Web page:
Notes from a fascinating world.
The world is like a bazaar, full of interesting odds and ends, and I've been exiled into it. This is my all-over-the-map (literally and metaphorically) attempt at capturing some of the world's many wonders.
I shall complete the tetralogy on my time with the Peace Corps in Ethiopia soon enough. But because tomorrow is Inauguration Day, a.k.a. America-Becomes-a-Vassal-State Day, I interrupt the regularly scheduled programming and suggest — however tentatively as though in a late-night college dorm room discussion — new analogies for U.S.-Russian relations and for Mr. Trump.
During the Cold War a favorite comparison of the U.S. and the U.S.S.R. was to Athens and Sparta during the Peloponnesian War — on the one hand, a raucous democracy prone to hubris, and on the other, a militaristic authoritarian regime. The analogy seemed so appropriate that the American service academies started teaching Thucydides to officers and cadets.
Another celebrated strain of thought (for example, in George F. Kennan’s Sources of Soviet Conduct) was to see the contest through the lens of Alexis de Tocqueville. Back in the early 19th century, in Democracy in America, de Tocqueville had declared that America and Russia “each seems called by some secret desire of Providence one day to hold in its hands the destinies of half the world,” so that they were headed toward inevitable contest. And in that contest, America “has freedom as the principal means of action,” while Russia “has servitude.” Kennan extended and revised de Tocqueville’s remarks, concluding that to prevail in the Cold War, all that the United States had to do was to “measure up to its own best traditions and prove itself worthy of preservation as a great nation.”
’Tis now the day after Christmas, when the Three Wise Men would have set out to find Jesus. Although Nativity scenes typically show the Three Wise Men alongside the shepherds, the Gospel of Matthew indicates that the men arrived some time later. After all, they had to follow the star and travel for some time before they could reach Bethlehem. Christian tradition fixes their arrival on the Epiphany, thirteen days after Christmas, giving the three men just shy of two weeks to travel, a very tight schedule for the ancient world.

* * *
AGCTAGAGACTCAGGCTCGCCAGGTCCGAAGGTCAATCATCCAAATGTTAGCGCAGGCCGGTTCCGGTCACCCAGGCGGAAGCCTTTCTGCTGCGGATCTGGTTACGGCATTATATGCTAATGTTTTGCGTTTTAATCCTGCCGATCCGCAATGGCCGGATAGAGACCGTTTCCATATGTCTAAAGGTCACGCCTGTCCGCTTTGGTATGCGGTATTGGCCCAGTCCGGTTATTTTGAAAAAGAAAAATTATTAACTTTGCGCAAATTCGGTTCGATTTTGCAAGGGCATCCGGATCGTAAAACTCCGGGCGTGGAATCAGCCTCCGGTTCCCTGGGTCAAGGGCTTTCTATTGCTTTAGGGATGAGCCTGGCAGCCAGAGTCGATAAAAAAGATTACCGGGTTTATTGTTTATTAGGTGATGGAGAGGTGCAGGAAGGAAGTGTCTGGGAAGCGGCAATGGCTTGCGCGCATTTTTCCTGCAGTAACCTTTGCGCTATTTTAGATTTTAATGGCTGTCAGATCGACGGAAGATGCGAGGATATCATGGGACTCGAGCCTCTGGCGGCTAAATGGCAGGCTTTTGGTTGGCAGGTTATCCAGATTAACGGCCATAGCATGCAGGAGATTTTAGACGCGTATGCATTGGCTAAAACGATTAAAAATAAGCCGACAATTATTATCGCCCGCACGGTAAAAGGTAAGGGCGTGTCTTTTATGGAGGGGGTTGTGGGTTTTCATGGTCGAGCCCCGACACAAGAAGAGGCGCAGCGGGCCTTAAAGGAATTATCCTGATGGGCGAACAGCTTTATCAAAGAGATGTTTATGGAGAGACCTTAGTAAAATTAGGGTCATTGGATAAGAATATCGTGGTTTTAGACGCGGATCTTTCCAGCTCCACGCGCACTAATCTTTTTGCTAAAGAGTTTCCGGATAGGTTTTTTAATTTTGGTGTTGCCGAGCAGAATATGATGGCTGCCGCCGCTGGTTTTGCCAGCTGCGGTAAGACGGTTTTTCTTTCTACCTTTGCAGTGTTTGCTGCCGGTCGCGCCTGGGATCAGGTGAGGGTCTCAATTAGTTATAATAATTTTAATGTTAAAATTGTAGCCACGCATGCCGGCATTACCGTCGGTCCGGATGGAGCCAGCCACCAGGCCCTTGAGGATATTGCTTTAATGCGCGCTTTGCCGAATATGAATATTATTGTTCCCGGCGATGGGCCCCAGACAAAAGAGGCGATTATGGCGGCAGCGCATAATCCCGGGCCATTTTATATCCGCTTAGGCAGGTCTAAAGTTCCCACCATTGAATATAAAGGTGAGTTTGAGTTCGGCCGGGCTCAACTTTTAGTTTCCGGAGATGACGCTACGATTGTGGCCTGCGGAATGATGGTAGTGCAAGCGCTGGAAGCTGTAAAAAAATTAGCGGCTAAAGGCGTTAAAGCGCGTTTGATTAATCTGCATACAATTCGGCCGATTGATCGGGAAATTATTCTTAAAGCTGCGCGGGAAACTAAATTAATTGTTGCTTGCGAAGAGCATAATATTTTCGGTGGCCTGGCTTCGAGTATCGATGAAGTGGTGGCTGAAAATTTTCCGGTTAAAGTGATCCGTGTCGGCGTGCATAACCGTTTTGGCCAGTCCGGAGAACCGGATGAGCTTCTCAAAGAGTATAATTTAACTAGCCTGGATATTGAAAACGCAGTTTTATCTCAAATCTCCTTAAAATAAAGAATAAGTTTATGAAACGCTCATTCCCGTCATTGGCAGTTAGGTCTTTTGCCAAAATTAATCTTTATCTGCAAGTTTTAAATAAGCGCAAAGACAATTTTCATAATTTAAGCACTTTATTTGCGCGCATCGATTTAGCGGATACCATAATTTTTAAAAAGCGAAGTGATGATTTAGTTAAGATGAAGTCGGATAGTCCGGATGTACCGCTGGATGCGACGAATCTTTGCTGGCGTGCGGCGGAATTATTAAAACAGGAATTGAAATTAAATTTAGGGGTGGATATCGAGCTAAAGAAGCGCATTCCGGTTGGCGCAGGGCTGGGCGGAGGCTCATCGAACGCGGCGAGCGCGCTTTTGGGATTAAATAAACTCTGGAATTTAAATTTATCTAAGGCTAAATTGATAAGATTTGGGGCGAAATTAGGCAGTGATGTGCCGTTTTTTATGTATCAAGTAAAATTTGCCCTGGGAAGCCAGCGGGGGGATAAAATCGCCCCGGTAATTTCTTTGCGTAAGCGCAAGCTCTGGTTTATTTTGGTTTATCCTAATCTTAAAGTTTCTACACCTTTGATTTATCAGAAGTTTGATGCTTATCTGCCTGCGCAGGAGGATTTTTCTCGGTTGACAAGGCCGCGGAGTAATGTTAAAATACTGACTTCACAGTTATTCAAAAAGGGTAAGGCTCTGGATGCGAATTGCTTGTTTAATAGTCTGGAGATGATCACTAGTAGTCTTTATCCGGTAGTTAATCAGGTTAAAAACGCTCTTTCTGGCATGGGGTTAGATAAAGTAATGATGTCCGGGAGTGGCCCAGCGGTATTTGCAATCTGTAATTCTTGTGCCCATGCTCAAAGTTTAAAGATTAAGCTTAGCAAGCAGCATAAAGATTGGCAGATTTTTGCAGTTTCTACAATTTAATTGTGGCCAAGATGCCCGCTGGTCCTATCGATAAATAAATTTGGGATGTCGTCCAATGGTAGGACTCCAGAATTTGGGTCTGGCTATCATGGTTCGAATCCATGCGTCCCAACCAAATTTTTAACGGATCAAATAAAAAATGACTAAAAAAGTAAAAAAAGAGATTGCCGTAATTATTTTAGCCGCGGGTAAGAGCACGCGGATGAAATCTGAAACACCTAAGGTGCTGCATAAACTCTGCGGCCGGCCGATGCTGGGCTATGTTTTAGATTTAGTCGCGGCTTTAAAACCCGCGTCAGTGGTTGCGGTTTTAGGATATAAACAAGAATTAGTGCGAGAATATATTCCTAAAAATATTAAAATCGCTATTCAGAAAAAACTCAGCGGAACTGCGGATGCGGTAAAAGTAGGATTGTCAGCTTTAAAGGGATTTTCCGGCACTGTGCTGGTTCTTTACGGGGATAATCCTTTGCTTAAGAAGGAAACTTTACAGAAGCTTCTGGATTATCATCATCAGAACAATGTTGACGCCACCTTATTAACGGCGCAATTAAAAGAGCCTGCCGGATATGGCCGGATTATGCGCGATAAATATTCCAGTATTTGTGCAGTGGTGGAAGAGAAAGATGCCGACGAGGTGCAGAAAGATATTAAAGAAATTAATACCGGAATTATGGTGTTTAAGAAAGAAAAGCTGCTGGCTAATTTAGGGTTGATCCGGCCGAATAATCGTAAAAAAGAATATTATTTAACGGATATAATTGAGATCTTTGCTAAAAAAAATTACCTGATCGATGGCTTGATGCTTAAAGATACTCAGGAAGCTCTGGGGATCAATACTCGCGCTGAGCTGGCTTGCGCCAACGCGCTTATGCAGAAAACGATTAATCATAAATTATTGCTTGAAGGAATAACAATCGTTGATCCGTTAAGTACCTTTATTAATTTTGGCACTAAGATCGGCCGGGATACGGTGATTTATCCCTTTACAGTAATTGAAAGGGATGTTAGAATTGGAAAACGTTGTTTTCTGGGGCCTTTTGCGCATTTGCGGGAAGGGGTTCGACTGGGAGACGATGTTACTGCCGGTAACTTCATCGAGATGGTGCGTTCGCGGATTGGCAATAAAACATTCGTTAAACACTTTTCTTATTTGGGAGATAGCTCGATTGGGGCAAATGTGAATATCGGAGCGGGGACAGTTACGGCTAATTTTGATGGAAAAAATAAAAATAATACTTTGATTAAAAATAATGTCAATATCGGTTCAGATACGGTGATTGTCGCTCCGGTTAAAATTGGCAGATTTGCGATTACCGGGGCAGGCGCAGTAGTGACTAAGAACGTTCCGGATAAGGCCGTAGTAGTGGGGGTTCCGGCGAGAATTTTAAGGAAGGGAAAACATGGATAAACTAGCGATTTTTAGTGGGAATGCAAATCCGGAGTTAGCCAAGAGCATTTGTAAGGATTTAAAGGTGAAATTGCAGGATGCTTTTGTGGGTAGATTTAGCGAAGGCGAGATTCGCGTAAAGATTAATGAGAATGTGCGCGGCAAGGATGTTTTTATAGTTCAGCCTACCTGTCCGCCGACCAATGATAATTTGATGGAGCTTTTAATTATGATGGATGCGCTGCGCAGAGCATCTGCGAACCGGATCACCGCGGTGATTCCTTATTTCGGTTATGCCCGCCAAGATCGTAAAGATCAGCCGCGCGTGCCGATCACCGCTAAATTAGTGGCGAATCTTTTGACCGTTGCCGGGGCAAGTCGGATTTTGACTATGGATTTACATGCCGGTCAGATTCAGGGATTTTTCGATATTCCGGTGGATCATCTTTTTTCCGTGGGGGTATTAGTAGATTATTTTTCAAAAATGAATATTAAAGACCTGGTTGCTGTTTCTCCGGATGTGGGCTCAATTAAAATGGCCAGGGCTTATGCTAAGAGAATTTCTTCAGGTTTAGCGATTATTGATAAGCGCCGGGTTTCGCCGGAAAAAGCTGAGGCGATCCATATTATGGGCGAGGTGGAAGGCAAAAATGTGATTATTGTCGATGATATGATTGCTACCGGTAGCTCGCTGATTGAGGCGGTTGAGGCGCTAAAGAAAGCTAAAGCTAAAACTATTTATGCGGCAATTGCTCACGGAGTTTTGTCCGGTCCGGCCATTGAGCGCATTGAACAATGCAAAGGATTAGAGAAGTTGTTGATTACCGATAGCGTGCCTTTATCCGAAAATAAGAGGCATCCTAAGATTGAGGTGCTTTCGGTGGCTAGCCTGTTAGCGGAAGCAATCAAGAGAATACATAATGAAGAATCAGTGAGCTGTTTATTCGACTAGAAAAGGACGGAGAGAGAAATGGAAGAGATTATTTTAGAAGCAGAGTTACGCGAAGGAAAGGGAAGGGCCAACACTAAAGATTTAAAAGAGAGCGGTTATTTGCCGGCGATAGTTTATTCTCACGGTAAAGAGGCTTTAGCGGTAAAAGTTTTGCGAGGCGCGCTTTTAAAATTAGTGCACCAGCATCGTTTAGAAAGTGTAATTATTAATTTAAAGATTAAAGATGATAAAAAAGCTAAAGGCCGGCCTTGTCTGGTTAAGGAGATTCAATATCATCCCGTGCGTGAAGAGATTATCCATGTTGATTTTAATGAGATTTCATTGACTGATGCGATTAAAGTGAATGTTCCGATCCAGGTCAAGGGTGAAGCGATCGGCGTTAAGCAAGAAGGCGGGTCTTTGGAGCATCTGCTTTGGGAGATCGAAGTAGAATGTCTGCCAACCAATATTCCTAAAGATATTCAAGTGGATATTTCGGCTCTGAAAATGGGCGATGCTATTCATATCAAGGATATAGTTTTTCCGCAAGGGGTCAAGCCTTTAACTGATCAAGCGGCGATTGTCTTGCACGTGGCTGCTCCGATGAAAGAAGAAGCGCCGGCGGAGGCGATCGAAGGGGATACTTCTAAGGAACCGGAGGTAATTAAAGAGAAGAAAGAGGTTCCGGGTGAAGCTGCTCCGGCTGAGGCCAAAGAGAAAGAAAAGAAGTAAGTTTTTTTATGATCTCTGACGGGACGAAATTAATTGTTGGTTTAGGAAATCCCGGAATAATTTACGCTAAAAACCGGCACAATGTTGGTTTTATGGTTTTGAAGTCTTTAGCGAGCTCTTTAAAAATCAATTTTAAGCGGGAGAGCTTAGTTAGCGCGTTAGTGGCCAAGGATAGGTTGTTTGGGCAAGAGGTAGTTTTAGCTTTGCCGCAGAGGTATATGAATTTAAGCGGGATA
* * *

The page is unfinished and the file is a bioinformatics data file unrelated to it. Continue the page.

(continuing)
Most of what Christians now believe about the Three Kings do not come from the Bible. In Spanish-speaking countries, the kings are called Melchior, Gaspar, and Balthazar, representing Arabia, the Orient, and Africa. Others of the Western Christian tradition deem Melchior as being from Persia, Gaspar (or Caspar or Jasper) from India, and Balthazar from Babylon. Traditions relating to the three treat them as largely symbolic, representing three different parts of the world and also three ages of man. But most significantly, they represent the nations who would come to embrace Christ — hence the name “Epiphany,” a revelation of Jesus as “a light to the Gentiles” described in Isaiah 49:6.
But the sole biblical account of the visit, Matthew chapter 2, says none of this. There aren’t necessarily three of them, they’re not said to be kings, they’re not said to be wise, and they’re only described as being from “the east.”
Once there lived a man named Muḥammad ibn Musa al-Khwarizmi, (محمد بن موسى الخوارزمی). He was born into a Persian family in Khwarezm (hence the last name “al-Khwarizmi,” meaning “of Khwarezm”)), also variously spelled Chorasmia, Khwarezmia, Khwarizm, Khwarazm, Khorezm, Khoresm, Khorasam, Kharazm, Harezm, Horezm, and Chorezm. It was Χορασίμα (Chorasíma) to Herodotus and 花剌子模 (Hualazimo) to the Chinese. According to local tradition, Shem, son of Noah, founded the city of Khiva, a center of Khorezm life, soon after the flood.
Once an independent Khanate and slave-trading entrepot, Khorezm was incorporated into the Russian empire in the 19th century before becoming part of the Soviet Union, and now of Uzbekistan. When I visited Khiva in the summer of last year, I found a dreamy medieval town ringed by crenellated mud fortifications, with a cityscape punctuated by magnificent minarets.
In the Islamic tradition, the Quran is believed to be a recitation that the Prophet Mohammed made under divine inspiration. The angel Gabriel or Jibreel (he of the Annunciation in Christian tradition) is believed to have given him the text. Therefore Mohammed is not considered the author of the Quran but only a conduit for the divine.
But the words and deeds of Mohammed when not divinely inspired are also important to Islam. A report describing such words and deeds is called a hadith (Arabic: حديث). And in fact, hadiths are the source of many important Islamic teachings, including rules relating to prayer.
Writer, traveler, lawyer, dilettante. Failed student of physics. Not altogether distinguished graduate of two Ivy League institutions. Immigrant twice over. "The grand tour is just the inspired man's way of getting home."